“Just as concerning, pregnant women are not being recruited for clinical trials for COVID-19 vaccines and treatments,” Dr. Farrell says.
Data from early studies of hydroxychloroquine as a potential treatment for COVID-19 did not include pregnant patients, even though the drug has previously been studied in pregnant women with autoimmune diseases and is not associated with any fetal or maternal complications. Now, many clinical trials studying the antiviral drug remdesivir in patients with moderate to severe infections specifically exclude pregnant women, as do many trials of the antiretroviral drugs lopinavir and ritonavir, even though this drug combination has been widely used in HIV-positive pregnant women.
On the vaccine side, all of the clinical trials now underway for potential COVID-19 vaccines exclude pregnant women. The disparity is not unprecedented, she notes, as pregnant women have historically been left out of clinical trials, delaying their access to medical care.
“Excluding pregnant women from these vaccine trials today means that they will have to wait months or even years longer than other groups for access to immunization,” Dr. Farrell says.
Closing the research gap
Even though other viruses like Zika and HIV are known to cross the placenta and infect the fetus, little is known about vertical transmission of COVID-19 during pregnancy and delivery, including how often it happens, and when it’s most likely to occur. Emerging data indicate that COVID-19 may in fact cross and infect the placenta, which raises concerns about vertical transmission.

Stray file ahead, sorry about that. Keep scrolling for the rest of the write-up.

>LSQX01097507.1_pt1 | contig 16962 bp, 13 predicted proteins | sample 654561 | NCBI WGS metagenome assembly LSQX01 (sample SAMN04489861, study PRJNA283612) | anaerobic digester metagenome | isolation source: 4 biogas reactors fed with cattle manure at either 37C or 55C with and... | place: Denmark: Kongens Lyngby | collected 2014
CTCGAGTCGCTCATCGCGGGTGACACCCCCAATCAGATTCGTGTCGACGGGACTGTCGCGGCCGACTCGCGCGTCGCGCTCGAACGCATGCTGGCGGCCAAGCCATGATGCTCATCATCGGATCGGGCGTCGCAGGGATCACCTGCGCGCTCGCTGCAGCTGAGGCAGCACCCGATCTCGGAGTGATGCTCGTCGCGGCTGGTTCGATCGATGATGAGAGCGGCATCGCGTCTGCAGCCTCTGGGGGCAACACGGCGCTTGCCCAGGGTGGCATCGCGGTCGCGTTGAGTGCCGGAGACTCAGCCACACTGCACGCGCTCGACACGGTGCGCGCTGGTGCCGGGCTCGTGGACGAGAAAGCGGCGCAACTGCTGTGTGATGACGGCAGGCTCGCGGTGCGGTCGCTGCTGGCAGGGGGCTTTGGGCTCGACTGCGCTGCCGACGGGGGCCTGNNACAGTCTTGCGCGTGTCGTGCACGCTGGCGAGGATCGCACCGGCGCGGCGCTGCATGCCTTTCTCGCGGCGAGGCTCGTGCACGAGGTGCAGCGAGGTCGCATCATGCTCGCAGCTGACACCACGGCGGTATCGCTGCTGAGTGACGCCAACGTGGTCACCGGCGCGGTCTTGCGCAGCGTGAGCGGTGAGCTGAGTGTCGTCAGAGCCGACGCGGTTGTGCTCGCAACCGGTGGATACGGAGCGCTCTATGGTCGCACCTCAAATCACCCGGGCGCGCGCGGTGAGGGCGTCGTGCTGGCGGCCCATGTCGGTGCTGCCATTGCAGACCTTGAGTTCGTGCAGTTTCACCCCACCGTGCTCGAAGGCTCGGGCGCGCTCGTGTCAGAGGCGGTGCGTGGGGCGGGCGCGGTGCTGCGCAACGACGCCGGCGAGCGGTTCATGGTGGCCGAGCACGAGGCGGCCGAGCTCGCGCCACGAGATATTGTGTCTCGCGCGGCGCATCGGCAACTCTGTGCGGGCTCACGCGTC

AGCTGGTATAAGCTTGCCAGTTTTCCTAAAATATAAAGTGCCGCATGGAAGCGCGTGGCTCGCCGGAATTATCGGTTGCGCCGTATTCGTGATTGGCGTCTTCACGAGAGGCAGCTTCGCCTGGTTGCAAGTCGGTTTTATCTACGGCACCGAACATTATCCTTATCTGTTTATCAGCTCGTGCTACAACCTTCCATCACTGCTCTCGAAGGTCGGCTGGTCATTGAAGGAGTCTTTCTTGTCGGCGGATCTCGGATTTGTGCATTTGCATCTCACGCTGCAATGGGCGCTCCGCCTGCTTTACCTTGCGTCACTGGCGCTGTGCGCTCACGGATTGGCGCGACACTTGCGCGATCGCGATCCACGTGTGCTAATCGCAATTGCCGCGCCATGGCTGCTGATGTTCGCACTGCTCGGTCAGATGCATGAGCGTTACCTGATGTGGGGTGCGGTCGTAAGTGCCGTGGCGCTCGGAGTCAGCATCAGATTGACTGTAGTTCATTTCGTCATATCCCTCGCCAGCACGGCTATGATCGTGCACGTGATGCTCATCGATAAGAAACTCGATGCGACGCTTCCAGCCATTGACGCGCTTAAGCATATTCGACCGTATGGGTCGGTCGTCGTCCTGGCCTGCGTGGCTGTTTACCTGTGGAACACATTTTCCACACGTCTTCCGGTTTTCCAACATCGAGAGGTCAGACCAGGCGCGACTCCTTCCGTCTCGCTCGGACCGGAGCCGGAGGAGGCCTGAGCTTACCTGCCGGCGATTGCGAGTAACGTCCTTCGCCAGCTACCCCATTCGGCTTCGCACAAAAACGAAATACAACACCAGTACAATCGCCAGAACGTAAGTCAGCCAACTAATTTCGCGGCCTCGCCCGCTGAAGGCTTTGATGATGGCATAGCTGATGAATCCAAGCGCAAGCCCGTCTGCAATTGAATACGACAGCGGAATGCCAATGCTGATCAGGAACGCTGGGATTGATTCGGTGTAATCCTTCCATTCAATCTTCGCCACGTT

The collaborative study between Cleveland Clinic, University Hospitals Cleveland Medical Center, and Cleveland’s MetroHealth System, in conjunction with Case Western Reserve University and the NIH, will investigate this issue. Key questions include when transmission might occur during pregnancy, and what the effects are for both maternal and fetal health.
Researchers are now recruiting pregnant women who’ve tested positive for COVID-19 at any time in their pregnancy. Researchers will collect different samples from study participants during labor and delivery, and look for signs that the virus is present — or that it might have been in the past. All of these samples will be collected as part of routine care and, will not pose any additional risks to the pregnant woman or her baby.
“We’re just one team, but we need more initiatives and more scientific collaboration, both in this country and globally, to truly understand the impact of COVID-19 on pregnant women,” says Dr. Farrell. Research should look across the different groups within this population, she adds.
“Pregnant women are not just one unified population,” she says. “They are diverse communities and diverse patient populations, each of which will need specific approaches.” This will be important to understanding the true impact of COVID-19, not just among all pregnant women but, particularly, the pregnant women and their children who live in our community.